By Curtis File
SEOUL, Oct. 28 (Yonhap) — When Tom Traubert replied to a Facebook ad for the Daegu branch of Mannam Volunteer Association in the fall of 2011, he was looking to give back to the Korean community.
“I have a long history of volunteerism and work with non-profit organizations,” said the 31-year-old English teacher, who asked to use his Internet pseudonym. “I thought this would be a good opportunity to continue with that while I live in Korea.” But it didn’t take long before he started to feel that something was amiss.
Though Mannam bills itself as the embodying the “spirit of pure volunteerism” according to its official web site, Traubert says that just three of the many events organized by the Daegu branch in his year-long stint with the organization qualified as volunteering. The rest, he said, were promotional events in the hopes of recruiting more foreign residents.
“As time went by, I became more and more aware of how the only skill or resource they wanted from me was that I was a foreigner, willing to wear a Mannam T-shirt and interested in bringing in more foreigners to the organization,” he said.
A blog post by Laura Oxenreiter, another former Mannam organizer from Daegu, echoed these sentiments.
“Probably the beginning of my real doubts was when Mannam organized a ‘Natural Disaster Walk’ in Daegu. The non-Korean organizers gave some input, but then weren’t actually involved in the preparations,” she wrote. “In the end, the attendees just walked around a park while being filmed most of the day. A lot of people who’d attended left in the middle of the day, because they were so frustrated by the obsession with pictures and the lack of any constructive work.”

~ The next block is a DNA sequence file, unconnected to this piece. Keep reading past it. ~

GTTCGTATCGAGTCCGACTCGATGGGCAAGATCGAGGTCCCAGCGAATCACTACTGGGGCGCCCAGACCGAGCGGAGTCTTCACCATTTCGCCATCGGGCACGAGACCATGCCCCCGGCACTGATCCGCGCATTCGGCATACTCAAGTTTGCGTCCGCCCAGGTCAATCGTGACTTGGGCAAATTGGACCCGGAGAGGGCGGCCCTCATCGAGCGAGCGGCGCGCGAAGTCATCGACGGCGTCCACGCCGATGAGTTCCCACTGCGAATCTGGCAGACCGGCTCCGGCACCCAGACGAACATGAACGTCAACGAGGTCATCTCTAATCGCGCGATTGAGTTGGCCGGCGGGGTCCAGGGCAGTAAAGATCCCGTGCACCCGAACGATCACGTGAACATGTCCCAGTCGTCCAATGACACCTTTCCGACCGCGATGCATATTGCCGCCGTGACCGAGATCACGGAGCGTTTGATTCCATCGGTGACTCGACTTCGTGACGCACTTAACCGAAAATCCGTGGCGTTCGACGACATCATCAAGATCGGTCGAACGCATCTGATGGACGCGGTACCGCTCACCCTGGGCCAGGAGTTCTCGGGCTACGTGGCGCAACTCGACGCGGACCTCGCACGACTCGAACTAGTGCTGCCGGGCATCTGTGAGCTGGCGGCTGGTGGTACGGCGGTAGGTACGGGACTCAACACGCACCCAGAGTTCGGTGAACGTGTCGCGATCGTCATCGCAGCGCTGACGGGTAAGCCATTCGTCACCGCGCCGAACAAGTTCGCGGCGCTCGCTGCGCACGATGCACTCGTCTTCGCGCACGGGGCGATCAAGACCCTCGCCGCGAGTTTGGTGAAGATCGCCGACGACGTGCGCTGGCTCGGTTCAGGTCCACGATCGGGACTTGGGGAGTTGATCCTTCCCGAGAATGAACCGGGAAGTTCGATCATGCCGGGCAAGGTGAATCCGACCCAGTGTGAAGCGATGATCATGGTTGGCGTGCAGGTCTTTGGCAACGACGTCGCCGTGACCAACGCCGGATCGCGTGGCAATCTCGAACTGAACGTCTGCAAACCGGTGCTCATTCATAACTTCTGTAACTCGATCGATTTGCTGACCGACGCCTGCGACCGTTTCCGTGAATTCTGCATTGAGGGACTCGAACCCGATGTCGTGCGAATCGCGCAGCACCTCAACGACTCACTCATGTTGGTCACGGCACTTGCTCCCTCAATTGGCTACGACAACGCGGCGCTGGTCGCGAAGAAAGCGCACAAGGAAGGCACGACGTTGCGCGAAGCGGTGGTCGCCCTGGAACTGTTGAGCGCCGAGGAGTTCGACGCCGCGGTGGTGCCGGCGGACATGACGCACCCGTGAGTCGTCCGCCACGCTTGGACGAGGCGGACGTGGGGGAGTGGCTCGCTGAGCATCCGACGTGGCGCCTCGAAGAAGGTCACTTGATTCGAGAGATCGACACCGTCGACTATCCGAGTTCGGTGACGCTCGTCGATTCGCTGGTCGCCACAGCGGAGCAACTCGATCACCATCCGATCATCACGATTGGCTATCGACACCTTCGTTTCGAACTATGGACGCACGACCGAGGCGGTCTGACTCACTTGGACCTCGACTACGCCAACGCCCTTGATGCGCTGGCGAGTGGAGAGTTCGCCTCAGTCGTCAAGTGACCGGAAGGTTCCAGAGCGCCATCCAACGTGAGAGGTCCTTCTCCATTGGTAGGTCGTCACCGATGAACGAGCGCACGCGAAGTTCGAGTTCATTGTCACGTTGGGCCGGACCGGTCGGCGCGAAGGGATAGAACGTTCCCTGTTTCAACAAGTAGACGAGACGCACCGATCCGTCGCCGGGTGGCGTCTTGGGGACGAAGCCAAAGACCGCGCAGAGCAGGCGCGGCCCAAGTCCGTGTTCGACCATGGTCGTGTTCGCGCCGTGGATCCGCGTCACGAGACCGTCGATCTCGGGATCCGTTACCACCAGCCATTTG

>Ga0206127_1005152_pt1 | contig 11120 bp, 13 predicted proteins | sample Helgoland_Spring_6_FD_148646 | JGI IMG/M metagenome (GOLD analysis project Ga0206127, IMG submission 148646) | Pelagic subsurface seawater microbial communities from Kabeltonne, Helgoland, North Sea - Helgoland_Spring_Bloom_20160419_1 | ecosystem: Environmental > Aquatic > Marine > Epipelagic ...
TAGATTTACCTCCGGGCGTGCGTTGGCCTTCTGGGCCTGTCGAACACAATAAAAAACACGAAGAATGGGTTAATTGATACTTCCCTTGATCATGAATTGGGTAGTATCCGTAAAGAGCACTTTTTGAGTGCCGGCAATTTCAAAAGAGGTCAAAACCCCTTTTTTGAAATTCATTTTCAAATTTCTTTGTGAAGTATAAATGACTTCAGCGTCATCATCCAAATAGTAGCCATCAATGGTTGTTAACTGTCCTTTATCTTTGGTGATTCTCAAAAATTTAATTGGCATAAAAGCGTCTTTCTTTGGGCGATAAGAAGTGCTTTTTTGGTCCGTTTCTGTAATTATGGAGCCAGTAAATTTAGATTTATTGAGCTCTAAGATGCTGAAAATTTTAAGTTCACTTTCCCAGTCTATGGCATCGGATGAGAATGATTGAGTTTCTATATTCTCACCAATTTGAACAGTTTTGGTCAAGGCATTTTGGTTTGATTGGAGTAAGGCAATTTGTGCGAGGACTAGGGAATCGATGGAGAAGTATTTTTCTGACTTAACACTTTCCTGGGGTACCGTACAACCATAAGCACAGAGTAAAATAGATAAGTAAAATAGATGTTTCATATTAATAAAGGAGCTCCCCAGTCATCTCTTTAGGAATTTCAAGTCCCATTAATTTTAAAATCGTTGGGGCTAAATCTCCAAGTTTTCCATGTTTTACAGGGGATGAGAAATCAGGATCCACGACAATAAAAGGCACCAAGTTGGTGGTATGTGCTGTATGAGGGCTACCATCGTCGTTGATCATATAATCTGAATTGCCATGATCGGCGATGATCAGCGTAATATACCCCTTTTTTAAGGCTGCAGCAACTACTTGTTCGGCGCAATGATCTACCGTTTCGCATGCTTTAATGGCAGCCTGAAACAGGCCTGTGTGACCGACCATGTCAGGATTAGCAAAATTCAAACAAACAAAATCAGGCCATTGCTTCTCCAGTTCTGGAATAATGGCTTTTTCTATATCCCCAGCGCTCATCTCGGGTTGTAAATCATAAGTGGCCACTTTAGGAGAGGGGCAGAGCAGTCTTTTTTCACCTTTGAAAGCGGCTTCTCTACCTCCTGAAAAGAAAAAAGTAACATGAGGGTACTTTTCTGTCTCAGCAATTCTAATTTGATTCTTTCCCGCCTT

By Curtis File
SEOUL, Sept. 24 (Yonhap) — When the auction begins, Jojae clutches his painting nervously in front of the small crowd before him. Seated in lawn chairs on an overgrown, pothole-ridden lawn, none of the 20 or so attendees utters a peep when the bidding starts at 70 million won (US$62,780)
The tension breaks when a young boy shouts “10,000 won!” The crowd laughs, but this is exactly the point of this afternoon’s “Noitcua,” or auction in reverse. Artists feature their work and interested buyers underbid each other until a final price is settled.
“We came here just to have fun and create an interesting atmosphere,” says Jojae, 29, whose painting ended up selling for 24,000 won. “It’s not meant to be serious; I just wanted to have fun with my art.”
Thanks to Halim, a well-known 36-year-old musician, quirky events like this are becoming more frequent at DoHa. The abandoned military base sits just outside of Seoul, a former home to an emergency bridge services unit. Now it is a sanctuary for the city’s “starving artists.”
Painted rocks on wire stems reach out from the barren gardens of an old administration building, the largest left remaining. Inside and out, its white walls are decorated with murals, canvas paintings, and melted straw sculptures. At the back of the building a small art gallery sits next to a cafe serving Americanos and lemonade.
“Being an artist is not easy in Seoul, it’s a hard life,” says Halim. “We came here because we needed somewhere to go. DoHa’s meaning is ‘across the river,’ so that is where we went.”
Read more at: Artists seek new boroughs in an unforgiving city
By Curtis File
SEOUL, Aug. 13 (Yonhap) — On Sunday evenings, the Rev. Daniel Payne begins his sermon beneath the glint of a disco ball. Standing before a small congregation on love seats and bar stools, he talks about piety, prayer and prejudice — a topic his flock is all too familiar with.